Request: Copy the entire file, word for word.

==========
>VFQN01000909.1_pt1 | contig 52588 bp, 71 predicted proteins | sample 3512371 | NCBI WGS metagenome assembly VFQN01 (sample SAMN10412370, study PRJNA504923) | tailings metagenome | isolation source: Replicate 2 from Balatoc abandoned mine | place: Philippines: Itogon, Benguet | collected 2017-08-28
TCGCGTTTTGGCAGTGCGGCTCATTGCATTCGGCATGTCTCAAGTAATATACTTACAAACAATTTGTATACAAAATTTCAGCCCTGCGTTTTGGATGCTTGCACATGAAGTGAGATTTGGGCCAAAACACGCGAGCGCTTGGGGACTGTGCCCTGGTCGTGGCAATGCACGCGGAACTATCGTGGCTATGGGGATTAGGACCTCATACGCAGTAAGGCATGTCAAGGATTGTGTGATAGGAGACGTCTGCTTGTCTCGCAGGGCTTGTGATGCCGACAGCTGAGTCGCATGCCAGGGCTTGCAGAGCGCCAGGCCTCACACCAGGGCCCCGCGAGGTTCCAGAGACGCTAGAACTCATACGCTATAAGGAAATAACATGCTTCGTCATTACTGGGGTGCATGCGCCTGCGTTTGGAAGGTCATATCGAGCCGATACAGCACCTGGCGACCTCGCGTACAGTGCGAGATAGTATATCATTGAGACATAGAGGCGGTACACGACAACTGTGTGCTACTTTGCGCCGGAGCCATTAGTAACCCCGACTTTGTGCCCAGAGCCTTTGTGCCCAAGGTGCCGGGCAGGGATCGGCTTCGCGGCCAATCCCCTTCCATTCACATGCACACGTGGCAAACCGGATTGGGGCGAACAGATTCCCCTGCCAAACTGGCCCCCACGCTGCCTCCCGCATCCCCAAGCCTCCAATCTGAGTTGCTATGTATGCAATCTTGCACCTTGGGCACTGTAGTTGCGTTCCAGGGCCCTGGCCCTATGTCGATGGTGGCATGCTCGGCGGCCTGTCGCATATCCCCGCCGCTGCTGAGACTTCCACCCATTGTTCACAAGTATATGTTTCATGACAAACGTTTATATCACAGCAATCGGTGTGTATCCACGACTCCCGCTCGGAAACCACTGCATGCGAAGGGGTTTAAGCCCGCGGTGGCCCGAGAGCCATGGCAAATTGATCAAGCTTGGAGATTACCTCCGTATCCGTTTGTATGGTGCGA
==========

>VFQN01000909.1_pt1 | contig 52588 bp, 71 predicted proteins | sample 3512371 | NCBI WGS metagenome assembly VFQN01 (sample SAMN10412370, study PRJNA504923) | tailings metagenome | isolation source: Replicate 2 from Balatoc abandoned mine | place: Philippines: Itogon, Benguet | collected 2017-08-28
TCGCGTTTTGGCAGTGCGGCTCATTGCATTCGGCATGTCTCAAGTAATATACTTACAAACAATTTGTATACAAAATTTCAGCCCTGCGTTTTGGATGCTTGCACATGAAGTGAGATTTGGGCCAAAACACGCGAGCGCTTGGGGACTGTGCCCTGGTCGTGGCAATGCACGCGGAACTATCGTGGCTATGGGGATTAGGACCTCATACGCAGTAAGGCATGTCAAGGATTGTGTGATAGGAGACGTCTGCTTGTCTCGCAGGGCTTGTGATGCCGACAGCTGAGTCGCATGCCAGGGCTTGCAGAGCGCCAGGCCTCACACCAGGGCCCCGCGAGGTTCCAGAGACGCTAGAACTCATACGCTATAAGGAAATAACATGCTTCGTCATTACTGGGGTGCATGCGCCTGCGTTTGGAAGGTCATATCGAGCCGATACAGCACCTGGCGACCTCGCGTACAGTGCGAGATAGTATATCATTGAGACATAGAGGCGGTACACGACAACTGTGTGCTACTTTGCGCCGGAGCCATTAGTAACCCCGACTTTGTGCCCAGAGCCTTTGTGCCCAAGGTGCCGGGCAGGGATCGGCTTCGCGGCCAATCCCCTTCCATTCACATGCACACGTGGCAAACCGGATTGGGGCGAACAGATTCCCCTGCCAAACTGGCCCCCACGCTGCCTCCCGCATCCCCAAGCCTCCAATCTGAGTTGCTATGTATGCAATCTTGCACCTTGGGCACTGTAGTTGCGTTCCAGGGCCCTGGCCCTATGTCGATGGTGGCATGCTCGGCGGCCTGTCGCATATCCCCGCCGCTGCTGAGACTTCCACCCATTGTTCACAAGTATATGTTTCATGACAAACGTTTATATCACAGCAATCGGTGTGTATCCACGACTCCCGCTCGGAAACCACTGCATGCGAAGGGGTTTAAGCCCGCGGTGGCCCGAGAGCCATGGCAAATTGATCAAGCTTGGAGATTACCTCCGTATCCGTTTGTATGGTGCGA